The obvious starting point here is the surge in organizations that have announced permanent or long-term remote working measures. Social media conglomerate Facebook were one of the first to motion this, announcing back in May that many of its employees could work from home indefinitely.
This seemingly got the ball rolling on what would become a clear pattern, with giants such as Amazon, Twitter, Google, Microsoft and Spotify all following suit and unveiling a variety of long-term measures for remote work.
What’s more, the trend doesn’t seem to be subsiding. Most recently, ‘big four’ consulting firm PricewaterhouseCoopers (PwC) has announced a long-term plan, unveiling on August 17 that the majority of its 22,000 UK employees will work remotely on some days of the week, even post-coronavirus.
In an official statement provided by PwC, chairman and senior partner Kevin Ellis said: “There’s no question that lockdown has done away with presenteeism. It’s shown many business leaders that their people can be productive, engaged and happy working from home.”
In fact, Facebook have returned to the steal headlines on this topic once again, announcing on August 7 that its remote working policy would run into the Summer of 2021 for all employees – even those who are bound to return to the workplace eventually.
But what about the other side of the coin? Coronavirus appears to be subsiding in many of the world’s territories (albeit slowly), and thus, many now argue that a return to the workplace can be done safely.
One such organization that clearly echoes this principle is Disney, having recently reopened its theme park in Orlando, Florida. The park’s capacity has been reduced and various safety measures have been introduced, despite numerous experts deeming the risk of contracting the virus at a theme park to be too high.
Investment banking organization Goldman Sachs made a similar motion in May, announcing at the time that it expected some traders to be returning to its London and New York offices in the ‘next several’ weeks. In an update earlier this month. Financial News reported that the bank currently has 15% of its London staff in the office at any one time.
Finally, electric vehicle manufacturer Tesla also announced in May that production would soon be returning to normal at its factories. The organization even published a copy of its ‘Tesla Return to Work Playbook‘.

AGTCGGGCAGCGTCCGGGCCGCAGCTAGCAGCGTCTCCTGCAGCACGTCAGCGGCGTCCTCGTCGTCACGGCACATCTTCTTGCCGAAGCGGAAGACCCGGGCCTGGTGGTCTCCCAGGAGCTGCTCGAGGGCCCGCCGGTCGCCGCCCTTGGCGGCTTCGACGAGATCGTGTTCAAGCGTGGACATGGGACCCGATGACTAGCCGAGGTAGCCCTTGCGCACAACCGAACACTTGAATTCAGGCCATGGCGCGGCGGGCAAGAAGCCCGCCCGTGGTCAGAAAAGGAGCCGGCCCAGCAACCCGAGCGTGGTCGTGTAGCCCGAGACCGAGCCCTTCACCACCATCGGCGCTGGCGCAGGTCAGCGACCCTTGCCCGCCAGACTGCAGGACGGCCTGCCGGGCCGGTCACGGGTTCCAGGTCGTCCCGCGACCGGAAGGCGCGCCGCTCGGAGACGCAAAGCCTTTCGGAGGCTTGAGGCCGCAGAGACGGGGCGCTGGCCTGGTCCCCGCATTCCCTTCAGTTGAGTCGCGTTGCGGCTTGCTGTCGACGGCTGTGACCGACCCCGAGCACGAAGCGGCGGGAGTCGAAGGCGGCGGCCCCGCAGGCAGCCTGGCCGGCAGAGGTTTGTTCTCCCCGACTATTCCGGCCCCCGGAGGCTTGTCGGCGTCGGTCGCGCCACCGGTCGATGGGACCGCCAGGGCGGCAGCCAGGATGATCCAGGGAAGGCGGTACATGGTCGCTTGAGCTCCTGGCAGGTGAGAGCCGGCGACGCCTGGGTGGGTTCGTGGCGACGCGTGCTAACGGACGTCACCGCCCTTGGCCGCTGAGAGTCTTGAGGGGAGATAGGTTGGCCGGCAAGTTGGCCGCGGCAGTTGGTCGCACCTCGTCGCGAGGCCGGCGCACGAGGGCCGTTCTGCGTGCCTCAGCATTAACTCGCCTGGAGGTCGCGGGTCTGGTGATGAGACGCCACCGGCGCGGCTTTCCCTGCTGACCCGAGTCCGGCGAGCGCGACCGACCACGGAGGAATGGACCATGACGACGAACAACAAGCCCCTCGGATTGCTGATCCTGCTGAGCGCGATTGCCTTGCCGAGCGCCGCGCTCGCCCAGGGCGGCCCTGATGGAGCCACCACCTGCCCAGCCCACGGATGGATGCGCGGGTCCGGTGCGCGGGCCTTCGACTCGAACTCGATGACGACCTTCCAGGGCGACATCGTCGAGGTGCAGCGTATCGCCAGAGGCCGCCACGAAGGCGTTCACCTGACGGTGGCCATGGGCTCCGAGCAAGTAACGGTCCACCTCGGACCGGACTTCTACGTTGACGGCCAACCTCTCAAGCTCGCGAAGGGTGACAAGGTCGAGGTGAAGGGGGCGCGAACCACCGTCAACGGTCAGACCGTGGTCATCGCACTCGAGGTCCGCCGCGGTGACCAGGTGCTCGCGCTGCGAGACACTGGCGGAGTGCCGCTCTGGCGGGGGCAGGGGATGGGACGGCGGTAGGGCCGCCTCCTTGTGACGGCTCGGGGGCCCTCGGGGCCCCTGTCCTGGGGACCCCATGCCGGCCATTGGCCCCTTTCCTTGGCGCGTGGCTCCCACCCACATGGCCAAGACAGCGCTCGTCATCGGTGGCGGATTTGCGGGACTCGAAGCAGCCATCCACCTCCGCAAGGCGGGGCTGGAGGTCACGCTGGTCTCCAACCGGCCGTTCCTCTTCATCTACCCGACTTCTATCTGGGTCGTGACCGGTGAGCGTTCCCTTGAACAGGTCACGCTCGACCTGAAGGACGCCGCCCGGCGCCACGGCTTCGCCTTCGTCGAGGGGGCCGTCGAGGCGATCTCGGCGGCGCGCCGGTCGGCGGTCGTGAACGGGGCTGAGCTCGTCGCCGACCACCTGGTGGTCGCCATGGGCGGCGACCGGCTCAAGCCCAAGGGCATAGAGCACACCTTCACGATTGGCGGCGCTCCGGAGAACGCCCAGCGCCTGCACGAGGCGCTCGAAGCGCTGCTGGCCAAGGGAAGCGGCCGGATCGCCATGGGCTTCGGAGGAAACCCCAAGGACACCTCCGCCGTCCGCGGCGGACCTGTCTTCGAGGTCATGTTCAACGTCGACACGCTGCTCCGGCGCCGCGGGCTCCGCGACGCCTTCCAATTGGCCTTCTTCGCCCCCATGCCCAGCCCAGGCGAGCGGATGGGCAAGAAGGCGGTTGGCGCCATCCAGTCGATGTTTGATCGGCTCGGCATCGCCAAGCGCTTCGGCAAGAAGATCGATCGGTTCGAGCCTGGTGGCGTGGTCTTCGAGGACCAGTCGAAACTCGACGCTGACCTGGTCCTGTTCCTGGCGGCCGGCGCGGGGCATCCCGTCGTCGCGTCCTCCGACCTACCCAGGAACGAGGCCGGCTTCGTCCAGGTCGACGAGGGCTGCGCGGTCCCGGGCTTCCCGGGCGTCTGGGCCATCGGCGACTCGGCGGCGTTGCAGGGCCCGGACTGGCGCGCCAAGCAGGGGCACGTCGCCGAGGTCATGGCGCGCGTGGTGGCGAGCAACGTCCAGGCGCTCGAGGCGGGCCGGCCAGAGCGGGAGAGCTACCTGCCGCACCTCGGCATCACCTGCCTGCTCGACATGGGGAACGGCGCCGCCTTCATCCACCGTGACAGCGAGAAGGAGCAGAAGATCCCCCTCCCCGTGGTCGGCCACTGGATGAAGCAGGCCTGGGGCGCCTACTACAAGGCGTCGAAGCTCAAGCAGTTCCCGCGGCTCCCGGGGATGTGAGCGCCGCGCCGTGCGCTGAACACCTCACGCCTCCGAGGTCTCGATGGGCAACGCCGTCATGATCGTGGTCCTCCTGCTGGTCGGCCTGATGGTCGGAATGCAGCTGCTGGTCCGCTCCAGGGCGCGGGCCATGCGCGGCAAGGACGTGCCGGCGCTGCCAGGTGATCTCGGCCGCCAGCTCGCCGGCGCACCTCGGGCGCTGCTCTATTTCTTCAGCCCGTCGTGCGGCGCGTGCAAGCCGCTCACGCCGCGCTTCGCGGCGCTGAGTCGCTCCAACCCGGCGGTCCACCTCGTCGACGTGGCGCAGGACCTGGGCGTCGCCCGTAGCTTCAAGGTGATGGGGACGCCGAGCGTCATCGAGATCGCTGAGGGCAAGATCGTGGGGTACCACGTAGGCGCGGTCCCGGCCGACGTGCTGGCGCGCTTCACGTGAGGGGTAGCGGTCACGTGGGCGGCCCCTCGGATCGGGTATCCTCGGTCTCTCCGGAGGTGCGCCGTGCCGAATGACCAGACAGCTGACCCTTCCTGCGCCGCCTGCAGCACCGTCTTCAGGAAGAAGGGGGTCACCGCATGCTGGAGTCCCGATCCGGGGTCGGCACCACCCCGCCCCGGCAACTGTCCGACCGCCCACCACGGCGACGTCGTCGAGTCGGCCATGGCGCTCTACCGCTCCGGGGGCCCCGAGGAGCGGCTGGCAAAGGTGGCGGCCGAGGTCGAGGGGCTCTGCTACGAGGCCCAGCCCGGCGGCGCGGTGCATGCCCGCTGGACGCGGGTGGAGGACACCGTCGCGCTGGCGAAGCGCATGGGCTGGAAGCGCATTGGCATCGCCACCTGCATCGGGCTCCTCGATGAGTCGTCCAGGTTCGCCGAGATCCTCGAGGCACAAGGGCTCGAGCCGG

How can HR leaders respond to new expectations of the future of work?
Whilst COVID-19 has not necessarily presented a clear path for business leaders to take in terms of how the workplace will look like for the future of work, it’s clear that something must change.
For many organizations the office environment simply isn’t safe, and therefore is not viable. However, for many more, elements of culture, morale and productivity are lost as a result of remote working.
Regardless of where your employees conduct their work, it remains a fact that employee safety, engagement and satisfaction have been pushed to the top of the agenda in recent times. As a result, measures should be taken to ensure that these things are kept intact.
In doing so, it’s important to consider what elements of a remote working setup can be controlled as they would be in an office. Light is an example of this. A study conducted by Cornell University found that employees seated within 10 feet of a window reported an 84% drop in symptoms of eyestrain, headaches and blurred vision.
Similarly, it has been found that people who work in spaces with natural features and furnishings reported 15% higher levels of overall wellbeing, and 6% higher productivity.
From the perspective of an employer, these are things that can be encouraged for home working setups.
Equally, with this greater emphasis on wellbeing and employee happiness, culture is something that can be readdressed in 2020’s workspaces. And with research showing that 86% of entrepreneurs believe culture is directly linked with productivity, this should be a no-brainer.
Whether it comes down to increasing communication, recognition, social activities, company updates or ‘town hall’ meetings, this can and should be implemented regardless of whether employees are co-located or operating remotely.
As with all things in 2020, the future of business is uncertain, and by default, so too is the nature of workspaces. But regardless, COVID-19 has served to highlight the need for businesses to keep a closer eye on aspects such as wellbeing and culture, and as a result, organizations must pay greater mind to these things in the workspaces of the future.